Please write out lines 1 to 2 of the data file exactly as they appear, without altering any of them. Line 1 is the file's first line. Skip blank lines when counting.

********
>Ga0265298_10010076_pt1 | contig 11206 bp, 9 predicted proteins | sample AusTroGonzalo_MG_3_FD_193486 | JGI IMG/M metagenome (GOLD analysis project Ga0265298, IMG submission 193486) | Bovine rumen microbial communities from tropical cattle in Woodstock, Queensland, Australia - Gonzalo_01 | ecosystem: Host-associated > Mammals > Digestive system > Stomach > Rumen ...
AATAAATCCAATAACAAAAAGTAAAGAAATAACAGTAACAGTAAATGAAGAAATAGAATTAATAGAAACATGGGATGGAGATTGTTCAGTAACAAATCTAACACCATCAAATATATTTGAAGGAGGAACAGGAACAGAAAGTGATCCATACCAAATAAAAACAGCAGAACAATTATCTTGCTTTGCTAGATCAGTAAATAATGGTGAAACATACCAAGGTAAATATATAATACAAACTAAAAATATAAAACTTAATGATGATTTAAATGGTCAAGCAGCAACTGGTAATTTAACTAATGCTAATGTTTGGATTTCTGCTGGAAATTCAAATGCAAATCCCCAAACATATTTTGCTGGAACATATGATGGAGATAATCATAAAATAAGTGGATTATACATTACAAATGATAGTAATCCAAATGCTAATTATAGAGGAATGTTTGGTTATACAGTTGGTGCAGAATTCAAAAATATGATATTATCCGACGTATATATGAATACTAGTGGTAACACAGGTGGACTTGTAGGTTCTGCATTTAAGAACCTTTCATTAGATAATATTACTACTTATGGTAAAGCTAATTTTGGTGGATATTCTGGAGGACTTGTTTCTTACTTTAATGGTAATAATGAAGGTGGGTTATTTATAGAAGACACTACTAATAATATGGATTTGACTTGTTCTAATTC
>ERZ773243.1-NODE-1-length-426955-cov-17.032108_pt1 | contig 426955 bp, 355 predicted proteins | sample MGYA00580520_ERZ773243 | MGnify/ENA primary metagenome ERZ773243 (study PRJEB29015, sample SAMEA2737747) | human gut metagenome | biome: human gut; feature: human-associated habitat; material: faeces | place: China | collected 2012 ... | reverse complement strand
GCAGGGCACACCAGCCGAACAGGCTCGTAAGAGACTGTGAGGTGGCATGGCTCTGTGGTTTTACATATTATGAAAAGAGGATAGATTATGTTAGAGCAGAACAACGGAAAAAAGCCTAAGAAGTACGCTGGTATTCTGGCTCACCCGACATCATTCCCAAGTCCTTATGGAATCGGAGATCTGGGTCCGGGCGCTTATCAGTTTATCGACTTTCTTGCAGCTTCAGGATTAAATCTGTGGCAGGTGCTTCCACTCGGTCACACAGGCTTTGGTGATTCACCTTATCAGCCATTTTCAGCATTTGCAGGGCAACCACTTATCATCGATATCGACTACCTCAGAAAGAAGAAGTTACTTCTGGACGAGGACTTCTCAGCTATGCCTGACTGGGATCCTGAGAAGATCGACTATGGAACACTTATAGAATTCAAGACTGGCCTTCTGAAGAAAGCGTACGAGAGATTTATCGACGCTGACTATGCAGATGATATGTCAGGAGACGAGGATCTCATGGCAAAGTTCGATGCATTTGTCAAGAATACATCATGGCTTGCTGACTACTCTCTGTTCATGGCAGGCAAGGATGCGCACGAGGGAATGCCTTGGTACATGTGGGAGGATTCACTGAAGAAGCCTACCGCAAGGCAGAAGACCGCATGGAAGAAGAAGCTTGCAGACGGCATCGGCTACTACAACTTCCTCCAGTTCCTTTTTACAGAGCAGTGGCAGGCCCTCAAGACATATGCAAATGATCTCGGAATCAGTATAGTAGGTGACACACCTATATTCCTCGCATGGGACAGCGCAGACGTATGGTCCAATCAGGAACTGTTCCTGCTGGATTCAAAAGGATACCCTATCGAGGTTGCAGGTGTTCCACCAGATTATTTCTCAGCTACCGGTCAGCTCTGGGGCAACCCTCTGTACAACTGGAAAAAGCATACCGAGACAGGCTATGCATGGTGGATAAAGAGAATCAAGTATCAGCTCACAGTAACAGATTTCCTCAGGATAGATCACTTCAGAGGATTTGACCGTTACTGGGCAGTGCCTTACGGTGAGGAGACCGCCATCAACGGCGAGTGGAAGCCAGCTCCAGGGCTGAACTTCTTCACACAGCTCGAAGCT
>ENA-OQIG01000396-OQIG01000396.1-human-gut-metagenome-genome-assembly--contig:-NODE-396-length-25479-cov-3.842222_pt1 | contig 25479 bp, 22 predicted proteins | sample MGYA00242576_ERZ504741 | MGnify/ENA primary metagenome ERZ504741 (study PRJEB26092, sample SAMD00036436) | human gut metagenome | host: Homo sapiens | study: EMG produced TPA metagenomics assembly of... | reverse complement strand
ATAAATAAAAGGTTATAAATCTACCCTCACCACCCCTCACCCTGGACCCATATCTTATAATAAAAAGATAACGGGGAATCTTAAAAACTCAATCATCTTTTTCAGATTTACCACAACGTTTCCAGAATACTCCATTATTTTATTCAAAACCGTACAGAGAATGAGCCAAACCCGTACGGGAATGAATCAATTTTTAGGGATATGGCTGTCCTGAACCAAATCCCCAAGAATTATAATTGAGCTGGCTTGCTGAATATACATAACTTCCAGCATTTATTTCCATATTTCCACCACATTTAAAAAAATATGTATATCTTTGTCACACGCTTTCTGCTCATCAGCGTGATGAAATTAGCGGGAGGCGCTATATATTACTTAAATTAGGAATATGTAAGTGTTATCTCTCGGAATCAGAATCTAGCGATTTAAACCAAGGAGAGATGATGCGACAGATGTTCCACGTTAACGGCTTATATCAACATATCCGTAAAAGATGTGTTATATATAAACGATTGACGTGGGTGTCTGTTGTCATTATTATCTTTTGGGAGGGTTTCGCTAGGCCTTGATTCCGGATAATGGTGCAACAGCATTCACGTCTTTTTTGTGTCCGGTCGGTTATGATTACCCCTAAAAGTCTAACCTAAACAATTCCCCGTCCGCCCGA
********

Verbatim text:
>Ga0265298_10010076_pt1 | contig 11206 bp, 9 predicted proteins | sample AusTroGonzalo_MG_3_FD_193486 | JGI IMG/M metagenome (GOLD analysis project Ga0265298, IMG submission 193486) | Bovine rumen microbial communities from tropical cattle in Woodstock, Queensland, Australia - Gonzalo_01 | ecosystem: Host-associated > Mammals > Digestive system > Stomach > Rumen ...
AATAAATCCAATAACAAAAAGTAAAGAAATAACAGTAACAGTAAATGAAGAAATAGAATTAATAGAAACATGGGATGGAGATTGTTCAGTAACAAATCTAACACCATCAAATATATTTGAAGGAGGAACAGGAACAGAAAGTGATCCATACCAAATAAAAACAGCAGAACAATTATCTTGCTTTGCTAGATCAGTAAATAATGGTGAAACATACCAAGGTAAATATATAATACAAACTAAAAATATAAAACTTAATGATGATTTAAATGGTCAAGCAGCAACTGGTAATTTAACTAATGCTAATGTTTGGATTTCTGCTGGAAATTCAAATGCAAATCCCCAAACATATTTTGCTGGAACATATGATGGAGATAATCATAAAATAAGTGGATTATACATTACAAATGATAGTAATCCAAATGCTAATTATAGAGGAATGTTTGGTTATACAGTTGGTGCAGAATTCAAAAATATGATATTATCCGACGTATATATGAATACTAGTGGTAACACAGGTGGACTTGTAGGTTCTGCATTTAAGAACCTTTCATTAGATAATATTACTACTTATGGTAAAGCTAATTTTGGTGGATATTCTGGAGGACTTGTTTCTTACTTTAATGGTAATAATGAAGGTGGGTTATTTATAGAAGACACTACTAATAATATGGATTTGACTTGTTCTAATTC